By Adrienne Ashby
Its the end of another semester at the university and the last paper needing to be written is on modern day slavery. I am working at the school library at the time, cataloguing and shelving books and stumble into an article on slavery in the 21st century.
Mildly curious, I decide to make it my papers topic. I begin my research on the web. Each site draws me deeper and deeper into a world of oppression: child soldiers in Uganda, the sex slave trade, bonded labor, child camel jockeys, the genocide in Rwanda. I am Alice slipping down the rabbit hole with no root to grab hold of. I am so engrossed in my research it haunts me even after I pull away from my computer.
Images of little children rolling cigarettes on cold cement floors run through my head as I brush my teeth and even though Ive tucked the paper away I cant shake it. Ruined after finally handing the regretful thing into my professor I go to my car and sit in the wreckage and rubble of my faith. God has a lot of explaining to do.
It takes me about a year to reconcile Gods character with all the evil of the world. I dont understand how a good God, a God that loves all the little children of the world, allows millions to be prostituted out dozens of times a day. I read a book about the Rwanda genocide and Im struck by one simple fact – Ordinary people were involved in the massacre of thousands of Tutsis.
School teachers, doctors, young boys and even mothers helped exterminate almost an entire tribe. Ordinary people have an incredible capacity for evil with the help of Satan. Its not God, its us. It was Eve eating the fruit and all the consequences of sin. I suppose He didnt have to give us the ability to choose good over evil but then we would all be robots, people doing good and following God not because we love Him but because its our only function.
I study the Word and highlight every verse pertaining to justice. I discover a God who continually calls for justice and is appalled when no one intervenes (Isaiah 59:16). I discover a God who desires to use us to be collaborators with Him and extend freedom to one person at a time. My advisor encourages me to apply to the journalism program and write about social justice. My pastor encourages me to take a year off for missions and practice the justice Ive been learning so much about. I do both.
I come to Africa with all kinds of ideas on how to make the continent a better place. My obliviousness to global injustices turns into a full fledge passion for human rights and I fall in love with the idea of Jesus, the social reformer. I imagine him out in all those dusty towns fighting for the rights of the people like a Walt Disneys Robin Hood. How do we come to entertain such ridiculous notions of Christ? Does everything have to be trendy? I fixate on different ways to mend what I see as dysfunctional. Let us teach the street sellers not to be so pushy and obnoxious and surely theyll sell more. Let us bring in some respectable port-a-potties so that the children dont go to the bathroom all over the sidewalks.
God is faithful to show me my folly within the first week of my arrival in Swaziland. I am at Orphan Camp. There are thousands of children and somehow our team and about a dozen Swazi grandmothers are supposed to organize the chaos. The Swazi grandmothers, otherwise known as Go-gos, win hands down. These sixty year-old women are a true phenomenon. They are not only raising up a generation of orphans, they are practically running the country since their own children are dying of AIDS.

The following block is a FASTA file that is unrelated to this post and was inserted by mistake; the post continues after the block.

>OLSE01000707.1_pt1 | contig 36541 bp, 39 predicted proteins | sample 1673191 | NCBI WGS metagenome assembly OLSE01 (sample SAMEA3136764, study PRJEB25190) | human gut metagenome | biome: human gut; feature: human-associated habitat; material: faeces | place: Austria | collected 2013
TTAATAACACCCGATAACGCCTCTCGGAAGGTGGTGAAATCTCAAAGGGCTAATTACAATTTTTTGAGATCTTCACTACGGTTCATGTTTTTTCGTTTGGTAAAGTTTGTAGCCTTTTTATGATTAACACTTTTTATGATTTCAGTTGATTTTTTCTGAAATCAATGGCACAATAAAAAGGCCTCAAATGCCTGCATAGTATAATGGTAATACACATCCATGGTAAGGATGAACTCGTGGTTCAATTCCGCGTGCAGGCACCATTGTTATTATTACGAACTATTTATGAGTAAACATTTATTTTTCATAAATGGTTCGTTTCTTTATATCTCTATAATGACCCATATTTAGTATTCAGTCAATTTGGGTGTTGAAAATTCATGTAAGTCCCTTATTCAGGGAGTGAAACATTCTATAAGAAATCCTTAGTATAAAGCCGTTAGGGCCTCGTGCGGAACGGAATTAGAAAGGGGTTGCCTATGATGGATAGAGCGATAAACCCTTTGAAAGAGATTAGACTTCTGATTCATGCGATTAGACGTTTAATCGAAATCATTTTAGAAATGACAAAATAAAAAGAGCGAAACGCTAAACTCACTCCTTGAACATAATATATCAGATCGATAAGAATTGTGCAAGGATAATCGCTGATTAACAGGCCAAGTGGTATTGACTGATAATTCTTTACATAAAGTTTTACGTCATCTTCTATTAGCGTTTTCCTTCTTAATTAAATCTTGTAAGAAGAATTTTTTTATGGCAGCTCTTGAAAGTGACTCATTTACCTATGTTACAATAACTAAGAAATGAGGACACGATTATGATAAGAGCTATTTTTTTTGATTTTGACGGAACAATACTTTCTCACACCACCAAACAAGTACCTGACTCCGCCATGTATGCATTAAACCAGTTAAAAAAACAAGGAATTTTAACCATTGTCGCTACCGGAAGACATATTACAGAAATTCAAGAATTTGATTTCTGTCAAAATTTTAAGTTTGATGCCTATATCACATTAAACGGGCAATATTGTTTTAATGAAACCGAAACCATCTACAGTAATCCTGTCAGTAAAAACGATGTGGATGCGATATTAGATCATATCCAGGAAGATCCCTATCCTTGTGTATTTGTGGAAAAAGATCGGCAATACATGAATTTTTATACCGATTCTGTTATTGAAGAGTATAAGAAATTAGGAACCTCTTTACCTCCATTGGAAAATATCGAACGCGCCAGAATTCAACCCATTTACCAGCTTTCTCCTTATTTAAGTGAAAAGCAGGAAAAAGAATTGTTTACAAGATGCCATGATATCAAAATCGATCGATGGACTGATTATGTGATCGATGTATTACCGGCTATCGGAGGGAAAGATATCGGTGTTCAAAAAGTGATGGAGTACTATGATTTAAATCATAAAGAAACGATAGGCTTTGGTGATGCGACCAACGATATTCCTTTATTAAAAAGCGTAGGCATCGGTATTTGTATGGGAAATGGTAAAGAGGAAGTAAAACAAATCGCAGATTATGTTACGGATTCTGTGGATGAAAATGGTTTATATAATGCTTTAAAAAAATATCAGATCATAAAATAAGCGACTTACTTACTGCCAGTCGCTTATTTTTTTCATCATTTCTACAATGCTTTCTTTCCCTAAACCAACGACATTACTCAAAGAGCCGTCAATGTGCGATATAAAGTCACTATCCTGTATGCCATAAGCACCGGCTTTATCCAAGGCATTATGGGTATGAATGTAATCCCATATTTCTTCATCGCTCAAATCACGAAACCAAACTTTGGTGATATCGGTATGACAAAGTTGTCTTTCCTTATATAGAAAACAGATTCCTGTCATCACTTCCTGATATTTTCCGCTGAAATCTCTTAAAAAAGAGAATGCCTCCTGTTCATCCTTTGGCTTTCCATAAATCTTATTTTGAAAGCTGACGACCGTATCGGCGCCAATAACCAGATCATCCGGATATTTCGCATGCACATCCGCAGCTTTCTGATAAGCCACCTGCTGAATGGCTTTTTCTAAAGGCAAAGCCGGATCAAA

I have a conversation with one of the Go-gos, and she shares with me a horrible but not unusual situation. When her first husband died of AIDS, she remarried only to discover he too had AIDS and he immediately died after she gave birth to their child. The parents of her first husband are enraged because she did not marry their other son as Swazi tradition and they are intent on murdering her brand new baby.
She tells me its like living a nightmare. She cant turn her head from the child for a second. We pray and in my prayer something radically shifts in my mentality. I keep praying for the hope of heaven and the Kingdom of God to reign. I have never used those terms in my prayers before, and I understand God is teaching me something new about this topic of social justice. I realize I cannot, even with the best theories and all the degrees in the world change her situation. I can only give hope.
Horrible injustices occur daily. Thousands will die of AIDS before the end of the day, and Christs primary concern is that they know him before leaving this world. See, the passion of Christs heart was neither the abolition of slavery, or equality between races, or between men and women. His primary concern was with the very essence of human existence, the salvation of human beings into Gods kingdom.
The ultimate injustice is that Gods children are estranged from Him, and true justice is carried out when we are reunited with God. The ultimate human right is that every person is given the opportunity to say yes to Christ. There was nothing I could offer that Go-go but the kingdom of God, and I continue to come to that conclusion with every person I minister to. It is a noble thing to be able to improve someones life, but it is even better to give life, and giving life is sharing Christ.
Adrienne Ashby just finished a discipleship training school (DTS) with YWAM in Argentina and has been spending the last few months in Swaziland and South Africa, ministering to AIDS victims.